For many of us, it’s hard to imagine a world without the World Bank’s “Ease of Doing Business” index. Over the past two decades, the ranking of how friendly countries were to investors became indispensable to columnists, economists and emerging-market politicians. But the annual report is now dead, following an external investigation of apparent “data irregularities” in the rankings.
Its demise is, in fact, a blessing. The index and accompanying report — and, indeed, the entire mindset from which they sprang — seem like relics of a bygone age. The late 1990s and early 2000s, when they were born, represented the high point of a trend in economics associated most of all with the Harvard economist Andrei Shleifer and his collaborators, in which official constraints on entrepreneurship and competition were thought to offer broad insights into societies, economies and growth.
Most of us were convinced that globalization would swiftly reward those countries where investments could be made quickly and protected effectively. Laggard nations would face pressure to lower barriers to entry if they wanted to compete.
Perhaps inevitably, countries found it faster and easier to game the system than to undertake such difficult reforms. If you want to be charitable about it, you could say that the index fell victim to its own success: The more that people read into the rankings, the more determined emerging-economy politicians and bureaucrats were to show quick progress.
Pressure from China appears ultimately to have spurred the index’s cancellation. The investigation speaks of meetings to encourage “methodological changes to the report that might boost China’s ranking,” possibly helped along by leaders from the World Bank involved in delicate negotiations with Beijing. After the changes, China’s position in 2018 rose seven places from 85th to 78th. (Investigators also found that the report’s drafters had looked for ways to “boost Saudi Arabia’s score,” perhaps because Bank officials also hoped for significant revenue from advising the Saudi government.)
On the one hand, this is a harbinger of what’s likely to occur as Beijing’s bureaucrats begin to occupy positions of greater influence in multilateral institutions. Increasingly, China’s officially mandated sense of grievance will drive these institutions’ operations and choices.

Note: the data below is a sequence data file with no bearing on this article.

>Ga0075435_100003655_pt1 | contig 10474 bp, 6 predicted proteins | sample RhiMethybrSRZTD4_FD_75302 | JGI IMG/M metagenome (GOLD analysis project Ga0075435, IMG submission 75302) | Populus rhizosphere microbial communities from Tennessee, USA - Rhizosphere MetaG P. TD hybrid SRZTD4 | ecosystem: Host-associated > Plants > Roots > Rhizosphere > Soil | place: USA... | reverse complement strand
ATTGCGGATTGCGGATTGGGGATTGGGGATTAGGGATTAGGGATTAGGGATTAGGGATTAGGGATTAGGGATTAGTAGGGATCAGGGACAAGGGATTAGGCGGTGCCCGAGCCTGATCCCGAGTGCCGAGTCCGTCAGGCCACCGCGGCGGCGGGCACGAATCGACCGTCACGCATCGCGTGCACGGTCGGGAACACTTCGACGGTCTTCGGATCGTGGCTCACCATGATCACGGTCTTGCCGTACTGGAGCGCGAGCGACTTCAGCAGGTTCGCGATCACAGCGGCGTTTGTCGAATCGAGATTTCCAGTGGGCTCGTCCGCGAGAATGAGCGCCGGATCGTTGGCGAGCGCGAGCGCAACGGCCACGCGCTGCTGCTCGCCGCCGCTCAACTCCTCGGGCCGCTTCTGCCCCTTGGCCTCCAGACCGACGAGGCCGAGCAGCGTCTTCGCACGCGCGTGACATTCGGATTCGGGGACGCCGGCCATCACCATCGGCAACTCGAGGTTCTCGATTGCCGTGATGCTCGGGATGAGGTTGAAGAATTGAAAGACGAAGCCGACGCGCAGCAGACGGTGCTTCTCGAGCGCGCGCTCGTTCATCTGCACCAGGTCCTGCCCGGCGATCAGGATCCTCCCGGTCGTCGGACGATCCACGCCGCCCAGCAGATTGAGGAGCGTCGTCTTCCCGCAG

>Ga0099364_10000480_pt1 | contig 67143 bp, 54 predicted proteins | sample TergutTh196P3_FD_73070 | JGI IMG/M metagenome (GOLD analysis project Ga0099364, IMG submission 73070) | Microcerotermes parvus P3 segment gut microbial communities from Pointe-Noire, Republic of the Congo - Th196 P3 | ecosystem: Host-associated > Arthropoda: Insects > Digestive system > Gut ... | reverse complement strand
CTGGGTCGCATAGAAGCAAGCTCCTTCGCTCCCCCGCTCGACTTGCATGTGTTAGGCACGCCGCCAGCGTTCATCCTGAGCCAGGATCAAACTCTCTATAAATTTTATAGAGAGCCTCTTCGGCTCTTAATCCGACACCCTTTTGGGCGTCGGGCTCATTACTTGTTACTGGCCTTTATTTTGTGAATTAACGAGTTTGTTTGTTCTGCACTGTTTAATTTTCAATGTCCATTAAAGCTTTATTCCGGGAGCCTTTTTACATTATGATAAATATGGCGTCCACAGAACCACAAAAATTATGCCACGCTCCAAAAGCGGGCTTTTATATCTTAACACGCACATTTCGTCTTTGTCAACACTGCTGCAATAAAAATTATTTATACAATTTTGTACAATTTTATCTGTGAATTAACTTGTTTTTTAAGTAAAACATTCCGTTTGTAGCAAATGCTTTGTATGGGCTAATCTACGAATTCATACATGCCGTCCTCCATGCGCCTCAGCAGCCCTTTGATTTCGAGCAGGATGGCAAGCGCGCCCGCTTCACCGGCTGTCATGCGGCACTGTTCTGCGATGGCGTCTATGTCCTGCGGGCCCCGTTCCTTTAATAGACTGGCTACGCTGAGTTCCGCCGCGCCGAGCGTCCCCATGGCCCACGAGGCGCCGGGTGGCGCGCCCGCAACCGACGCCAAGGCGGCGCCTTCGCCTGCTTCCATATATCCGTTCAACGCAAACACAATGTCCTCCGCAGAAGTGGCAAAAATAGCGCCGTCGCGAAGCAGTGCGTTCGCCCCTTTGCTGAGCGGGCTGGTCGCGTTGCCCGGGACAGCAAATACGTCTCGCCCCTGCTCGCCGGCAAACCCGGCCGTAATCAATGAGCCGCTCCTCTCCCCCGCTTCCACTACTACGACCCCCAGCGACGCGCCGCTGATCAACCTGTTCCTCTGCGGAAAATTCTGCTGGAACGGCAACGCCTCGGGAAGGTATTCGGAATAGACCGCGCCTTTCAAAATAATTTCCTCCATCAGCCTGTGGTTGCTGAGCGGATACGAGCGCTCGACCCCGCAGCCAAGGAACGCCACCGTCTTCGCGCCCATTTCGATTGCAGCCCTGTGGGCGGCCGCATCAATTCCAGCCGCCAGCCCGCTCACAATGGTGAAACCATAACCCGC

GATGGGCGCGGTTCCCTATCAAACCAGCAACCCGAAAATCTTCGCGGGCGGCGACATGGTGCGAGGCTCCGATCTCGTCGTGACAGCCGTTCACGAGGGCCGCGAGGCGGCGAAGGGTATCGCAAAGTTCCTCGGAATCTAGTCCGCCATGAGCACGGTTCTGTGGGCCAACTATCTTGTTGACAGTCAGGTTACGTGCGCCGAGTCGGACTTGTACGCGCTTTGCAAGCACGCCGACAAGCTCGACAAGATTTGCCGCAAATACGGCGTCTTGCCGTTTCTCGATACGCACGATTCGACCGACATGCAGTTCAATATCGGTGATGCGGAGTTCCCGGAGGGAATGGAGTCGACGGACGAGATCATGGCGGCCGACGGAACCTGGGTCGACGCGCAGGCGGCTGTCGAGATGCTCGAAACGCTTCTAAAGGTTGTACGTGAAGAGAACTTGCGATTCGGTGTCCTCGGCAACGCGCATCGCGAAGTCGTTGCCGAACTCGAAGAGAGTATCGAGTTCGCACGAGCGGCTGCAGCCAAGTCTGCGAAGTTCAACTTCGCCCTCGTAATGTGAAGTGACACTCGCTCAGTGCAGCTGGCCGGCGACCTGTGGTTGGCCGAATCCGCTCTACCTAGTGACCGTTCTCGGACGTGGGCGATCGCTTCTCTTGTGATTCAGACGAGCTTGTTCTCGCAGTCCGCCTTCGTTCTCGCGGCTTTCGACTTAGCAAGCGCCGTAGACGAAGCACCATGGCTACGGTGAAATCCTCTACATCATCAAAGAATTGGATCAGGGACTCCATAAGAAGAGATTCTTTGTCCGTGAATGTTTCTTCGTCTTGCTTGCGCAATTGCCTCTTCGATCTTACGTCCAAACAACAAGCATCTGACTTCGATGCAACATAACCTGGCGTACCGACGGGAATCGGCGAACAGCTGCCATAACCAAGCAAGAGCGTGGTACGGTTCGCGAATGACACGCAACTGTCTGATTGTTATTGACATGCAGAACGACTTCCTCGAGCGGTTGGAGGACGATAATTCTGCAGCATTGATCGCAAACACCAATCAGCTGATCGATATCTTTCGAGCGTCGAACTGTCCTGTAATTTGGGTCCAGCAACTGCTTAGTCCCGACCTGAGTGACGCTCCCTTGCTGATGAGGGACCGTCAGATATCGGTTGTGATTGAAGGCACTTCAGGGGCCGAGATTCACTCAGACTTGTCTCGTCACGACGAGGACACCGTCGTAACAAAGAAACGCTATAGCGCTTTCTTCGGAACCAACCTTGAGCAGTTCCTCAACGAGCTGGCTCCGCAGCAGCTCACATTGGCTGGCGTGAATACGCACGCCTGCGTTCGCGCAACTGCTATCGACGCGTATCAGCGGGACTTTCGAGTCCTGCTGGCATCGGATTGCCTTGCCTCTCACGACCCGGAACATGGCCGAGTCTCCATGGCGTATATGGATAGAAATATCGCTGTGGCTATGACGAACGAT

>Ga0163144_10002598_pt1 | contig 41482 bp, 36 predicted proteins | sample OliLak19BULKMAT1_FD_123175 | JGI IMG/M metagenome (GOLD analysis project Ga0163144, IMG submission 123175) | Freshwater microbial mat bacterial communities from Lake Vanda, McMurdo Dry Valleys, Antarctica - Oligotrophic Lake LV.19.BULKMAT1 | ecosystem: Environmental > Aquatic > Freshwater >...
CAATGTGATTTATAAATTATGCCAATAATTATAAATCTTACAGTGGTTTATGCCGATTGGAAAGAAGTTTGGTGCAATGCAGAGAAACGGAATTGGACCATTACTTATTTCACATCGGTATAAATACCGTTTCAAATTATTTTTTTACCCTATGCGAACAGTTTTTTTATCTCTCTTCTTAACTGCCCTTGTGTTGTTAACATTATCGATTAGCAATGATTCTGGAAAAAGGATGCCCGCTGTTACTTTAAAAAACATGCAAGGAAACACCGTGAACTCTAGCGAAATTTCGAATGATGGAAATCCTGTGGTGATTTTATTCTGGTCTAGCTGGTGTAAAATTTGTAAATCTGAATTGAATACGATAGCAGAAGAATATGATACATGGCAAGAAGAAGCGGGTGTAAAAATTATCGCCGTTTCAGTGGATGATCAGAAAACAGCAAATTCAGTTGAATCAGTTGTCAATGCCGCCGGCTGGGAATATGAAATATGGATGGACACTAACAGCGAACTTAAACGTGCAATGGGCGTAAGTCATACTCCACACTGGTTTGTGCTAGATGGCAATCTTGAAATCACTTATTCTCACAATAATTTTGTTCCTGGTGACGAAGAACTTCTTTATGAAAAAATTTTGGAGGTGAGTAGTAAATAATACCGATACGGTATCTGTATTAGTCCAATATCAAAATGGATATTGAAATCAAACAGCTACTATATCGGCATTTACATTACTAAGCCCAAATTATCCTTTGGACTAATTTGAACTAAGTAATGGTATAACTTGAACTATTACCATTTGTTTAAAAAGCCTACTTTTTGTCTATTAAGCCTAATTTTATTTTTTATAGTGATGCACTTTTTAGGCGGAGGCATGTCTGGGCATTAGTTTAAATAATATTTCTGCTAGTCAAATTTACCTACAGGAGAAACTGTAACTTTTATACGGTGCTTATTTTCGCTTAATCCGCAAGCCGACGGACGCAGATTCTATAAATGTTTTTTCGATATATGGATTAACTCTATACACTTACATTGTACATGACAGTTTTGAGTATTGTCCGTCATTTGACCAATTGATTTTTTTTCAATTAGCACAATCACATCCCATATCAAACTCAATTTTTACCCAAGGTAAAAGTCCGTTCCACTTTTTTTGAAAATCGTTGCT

On the other hand, the tussle between Beijing’s public-relations army and the World Bank’s economists only underscores why the index was always problematic. If China is really only the 85th best place in the world to do business, why did it grab the lion’s share of foreign direct investment into the emerging world for the two decades the index was in operation?
The fact is that the index itself was incredibly limited in scope. It didn’t actually measure improvements in business-friendliness on the ground. Instead, it relied on analysis of reforms on paper, as well as a few interviews with pillars of various national establishments.
India’s ranking, for example, could be pushed up simply by changing the speed at which — on paper — the authorities in Delhi and Mumbai were meant to grant new electricity connections to businesses. This number didn’t reflect how long it took for those businesses to hook up the power, the bribes they had to pay to do so, or the dozens of other forms, procedures and requirements they had to navigate before using that electricity.
India’s bureaucrats, in fact, spent several years happily gaming the index in order to bolster the government’s reformist image. Worse, that effort seemed to be assisted by changes in the index’s design that appeared to give the country a 30-point boost in its rankings, from 130 to 100; researchers at the Center for Global Development found that a more consistent approach would have maintained India’s rank between 2013 and 2018 at around 113 or 114.
Similarly mysterious methodological changes infuriated the Bank’s former chief economist Paul Romer. In 2018, he accused the report of unfairly smearing the economic record of a left-wing administration in Chile.
My point is not that the World Bank is open to influence by well-connected insiders; I’m not sure why that should surprise anyone. The real problem is that its flagship index was so easily manipulated in response to that influence. If purely cosmetic changes could produce such big shifts in position, then the index itself should never have been invested with so much meaning.
The heyday of the Doing Business index was a time of naive optimism, expressed perfectly in the notion that capital could calculate where it would earn a suitable risk-return profile simply by looking at a table. Getting investment and structural reform right is a whole lot harder than that, as the World Bank should have been the first to admit.
Sharma is a columnist with bloomberg.com